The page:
Somebody’s ring tone somewhere; pause… voice says hello? Dialogue in a language I don’t know – the quietness of not having to be being pulled into it. Stillness of mind, ease of breath, calm and sitting on floor cushion with folded legs

“How much better is silence; the coffee cup, the table. How much better to sit by myself like the solitary sea-bird that opens its wings on the stake. Let me sit here for ever with bare things, this coffee cup, this knife, this fork, things in themselves, myself being myself.” [Virginia Woolf, The Waves]


 

29 thoughts on “silence

  1. Pingback: silence | dhamma footsteps | O LADO ESCURO DA LUA

  2. This looks a peaceful window through which to contemplate the world.. And it seems the world is reaching through to your senses..
    Have a peaceful day within the silence of your thoughts..
    Blessings Sue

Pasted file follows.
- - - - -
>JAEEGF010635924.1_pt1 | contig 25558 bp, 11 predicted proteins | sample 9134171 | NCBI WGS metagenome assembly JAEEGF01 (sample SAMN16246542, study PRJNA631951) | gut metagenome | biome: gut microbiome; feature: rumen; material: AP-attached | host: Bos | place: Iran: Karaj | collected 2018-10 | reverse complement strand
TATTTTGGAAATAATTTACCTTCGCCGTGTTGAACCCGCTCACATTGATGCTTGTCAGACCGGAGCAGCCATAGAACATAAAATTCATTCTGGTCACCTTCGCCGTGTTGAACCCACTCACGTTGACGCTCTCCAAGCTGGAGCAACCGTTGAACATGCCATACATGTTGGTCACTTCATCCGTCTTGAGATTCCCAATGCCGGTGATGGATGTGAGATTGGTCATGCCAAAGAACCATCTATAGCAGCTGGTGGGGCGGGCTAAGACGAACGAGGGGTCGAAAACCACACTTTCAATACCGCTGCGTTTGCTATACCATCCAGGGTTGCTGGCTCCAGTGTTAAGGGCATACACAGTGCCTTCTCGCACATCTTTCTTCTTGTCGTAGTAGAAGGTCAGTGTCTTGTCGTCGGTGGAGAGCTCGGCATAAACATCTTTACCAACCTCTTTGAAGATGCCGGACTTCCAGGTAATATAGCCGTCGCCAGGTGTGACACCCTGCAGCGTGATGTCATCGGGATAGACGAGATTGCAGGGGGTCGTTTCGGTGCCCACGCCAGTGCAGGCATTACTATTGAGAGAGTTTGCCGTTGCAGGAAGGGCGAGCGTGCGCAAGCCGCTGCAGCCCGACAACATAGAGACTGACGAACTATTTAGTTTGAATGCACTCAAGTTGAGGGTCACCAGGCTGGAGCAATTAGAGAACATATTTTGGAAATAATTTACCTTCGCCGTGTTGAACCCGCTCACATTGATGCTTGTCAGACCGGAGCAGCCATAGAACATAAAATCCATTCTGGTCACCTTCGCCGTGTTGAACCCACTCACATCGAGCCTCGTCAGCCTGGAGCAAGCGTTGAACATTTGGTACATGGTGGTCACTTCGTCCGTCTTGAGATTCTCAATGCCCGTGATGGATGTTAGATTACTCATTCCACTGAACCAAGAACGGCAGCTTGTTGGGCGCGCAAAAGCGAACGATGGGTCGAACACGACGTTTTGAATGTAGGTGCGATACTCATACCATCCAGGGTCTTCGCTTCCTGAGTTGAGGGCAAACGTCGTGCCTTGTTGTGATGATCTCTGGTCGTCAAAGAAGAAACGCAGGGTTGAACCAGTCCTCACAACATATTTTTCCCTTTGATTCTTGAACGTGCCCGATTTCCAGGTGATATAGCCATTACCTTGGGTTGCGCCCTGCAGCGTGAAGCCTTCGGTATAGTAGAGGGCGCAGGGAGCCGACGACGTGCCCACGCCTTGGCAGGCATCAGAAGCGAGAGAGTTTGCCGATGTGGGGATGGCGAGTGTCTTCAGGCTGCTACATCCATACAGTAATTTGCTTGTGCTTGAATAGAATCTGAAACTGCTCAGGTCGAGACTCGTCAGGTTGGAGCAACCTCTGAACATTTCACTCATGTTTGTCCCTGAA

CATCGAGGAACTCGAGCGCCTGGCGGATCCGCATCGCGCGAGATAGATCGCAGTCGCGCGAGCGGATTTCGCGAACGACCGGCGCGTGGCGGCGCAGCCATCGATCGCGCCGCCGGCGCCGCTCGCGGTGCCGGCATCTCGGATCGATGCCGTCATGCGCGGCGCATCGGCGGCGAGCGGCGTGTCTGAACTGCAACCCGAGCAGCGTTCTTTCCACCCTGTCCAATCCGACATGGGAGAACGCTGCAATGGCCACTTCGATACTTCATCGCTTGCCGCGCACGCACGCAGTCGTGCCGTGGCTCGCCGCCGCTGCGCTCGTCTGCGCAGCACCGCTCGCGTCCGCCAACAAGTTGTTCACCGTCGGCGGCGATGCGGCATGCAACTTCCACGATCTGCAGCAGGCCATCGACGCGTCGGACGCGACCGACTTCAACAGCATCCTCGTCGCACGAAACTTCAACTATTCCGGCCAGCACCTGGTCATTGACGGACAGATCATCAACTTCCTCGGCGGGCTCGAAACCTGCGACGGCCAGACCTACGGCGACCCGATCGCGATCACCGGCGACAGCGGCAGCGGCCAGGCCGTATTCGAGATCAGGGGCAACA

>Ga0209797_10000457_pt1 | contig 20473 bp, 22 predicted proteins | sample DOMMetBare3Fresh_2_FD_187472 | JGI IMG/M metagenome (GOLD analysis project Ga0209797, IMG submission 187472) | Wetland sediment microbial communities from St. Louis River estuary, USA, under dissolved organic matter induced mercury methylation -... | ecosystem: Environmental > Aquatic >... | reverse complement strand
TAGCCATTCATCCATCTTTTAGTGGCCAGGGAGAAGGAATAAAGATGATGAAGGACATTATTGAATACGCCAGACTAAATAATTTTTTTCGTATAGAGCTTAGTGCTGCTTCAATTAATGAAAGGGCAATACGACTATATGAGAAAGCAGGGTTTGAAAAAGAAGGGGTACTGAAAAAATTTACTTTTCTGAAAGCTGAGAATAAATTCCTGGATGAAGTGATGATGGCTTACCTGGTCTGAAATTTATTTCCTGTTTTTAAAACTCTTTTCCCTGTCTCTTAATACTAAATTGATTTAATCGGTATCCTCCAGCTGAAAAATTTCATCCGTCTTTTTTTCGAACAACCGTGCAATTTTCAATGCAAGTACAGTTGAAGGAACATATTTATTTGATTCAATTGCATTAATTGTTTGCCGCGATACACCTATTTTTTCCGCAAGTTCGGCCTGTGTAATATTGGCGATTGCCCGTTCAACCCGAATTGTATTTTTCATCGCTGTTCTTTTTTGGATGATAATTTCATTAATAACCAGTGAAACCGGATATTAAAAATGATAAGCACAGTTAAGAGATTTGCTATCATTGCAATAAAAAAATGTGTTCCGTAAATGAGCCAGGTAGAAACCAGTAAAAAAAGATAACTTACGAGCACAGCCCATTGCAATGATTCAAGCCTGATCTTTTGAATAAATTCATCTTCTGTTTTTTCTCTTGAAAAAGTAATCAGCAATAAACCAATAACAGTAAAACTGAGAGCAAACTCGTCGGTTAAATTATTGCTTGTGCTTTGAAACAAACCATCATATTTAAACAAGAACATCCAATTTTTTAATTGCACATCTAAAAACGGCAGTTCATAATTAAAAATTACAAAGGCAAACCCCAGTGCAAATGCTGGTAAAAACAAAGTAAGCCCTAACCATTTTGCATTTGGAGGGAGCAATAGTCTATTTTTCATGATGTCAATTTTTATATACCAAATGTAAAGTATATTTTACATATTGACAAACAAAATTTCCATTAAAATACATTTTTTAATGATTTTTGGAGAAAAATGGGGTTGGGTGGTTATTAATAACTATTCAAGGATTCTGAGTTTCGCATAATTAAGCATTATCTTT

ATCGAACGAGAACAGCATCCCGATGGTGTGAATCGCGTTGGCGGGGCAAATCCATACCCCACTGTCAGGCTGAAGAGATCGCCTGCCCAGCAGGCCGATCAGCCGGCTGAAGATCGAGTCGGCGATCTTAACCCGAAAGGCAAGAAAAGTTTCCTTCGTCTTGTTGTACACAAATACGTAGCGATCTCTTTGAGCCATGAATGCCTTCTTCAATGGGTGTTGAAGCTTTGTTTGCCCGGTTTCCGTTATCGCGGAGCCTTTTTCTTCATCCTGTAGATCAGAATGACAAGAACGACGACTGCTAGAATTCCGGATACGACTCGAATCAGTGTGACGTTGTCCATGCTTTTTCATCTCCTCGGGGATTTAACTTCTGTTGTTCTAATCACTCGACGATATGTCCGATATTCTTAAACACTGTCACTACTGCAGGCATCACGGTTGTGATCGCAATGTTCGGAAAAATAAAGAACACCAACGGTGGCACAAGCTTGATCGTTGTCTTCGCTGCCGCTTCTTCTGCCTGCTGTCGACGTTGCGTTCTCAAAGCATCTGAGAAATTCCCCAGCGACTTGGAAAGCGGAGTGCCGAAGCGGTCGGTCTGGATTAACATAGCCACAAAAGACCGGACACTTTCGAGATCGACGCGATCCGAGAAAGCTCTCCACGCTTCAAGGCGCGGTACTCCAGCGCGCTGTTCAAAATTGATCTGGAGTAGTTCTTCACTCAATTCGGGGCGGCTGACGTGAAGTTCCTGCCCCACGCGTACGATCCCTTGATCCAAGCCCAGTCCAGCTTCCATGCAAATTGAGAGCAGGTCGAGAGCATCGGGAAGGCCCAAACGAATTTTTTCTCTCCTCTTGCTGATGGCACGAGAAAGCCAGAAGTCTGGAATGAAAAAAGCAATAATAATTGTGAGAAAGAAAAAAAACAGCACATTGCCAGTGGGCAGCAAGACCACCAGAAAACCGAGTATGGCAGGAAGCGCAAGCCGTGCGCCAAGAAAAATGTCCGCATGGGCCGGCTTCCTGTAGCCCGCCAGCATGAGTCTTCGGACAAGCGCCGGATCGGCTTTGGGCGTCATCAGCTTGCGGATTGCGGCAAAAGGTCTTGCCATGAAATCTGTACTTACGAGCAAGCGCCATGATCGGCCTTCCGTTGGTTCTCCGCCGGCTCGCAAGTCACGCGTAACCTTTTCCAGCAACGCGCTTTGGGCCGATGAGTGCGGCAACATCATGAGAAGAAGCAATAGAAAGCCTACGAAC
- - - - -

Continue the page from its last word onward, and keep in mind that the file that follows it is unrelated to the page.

3. Oh, it is lovely to get an image of your house and a somewhat scary staircase. It sounds wonderful, the solitude and space open to the sky. What a great place to paint. Ideal. Thanks for bringing us into your special space. And I love Virginia Woolf, a fellow Bipolar. Have you read her ” A Room of My Own?”

    • Virginia Woolf, bipolar, I’d forgotten. I read A Room of One’s Own long, long ago. So I found it on Google very early this morning and read the whole thing again from a free download. Stepped back into that world from where I am now, here in North India. My room on the roof and sky above…

  4. T.S. would have liked it! 🙂

    At the first turning of the third stair
    Was a slotted window bellied like the figs’s fruit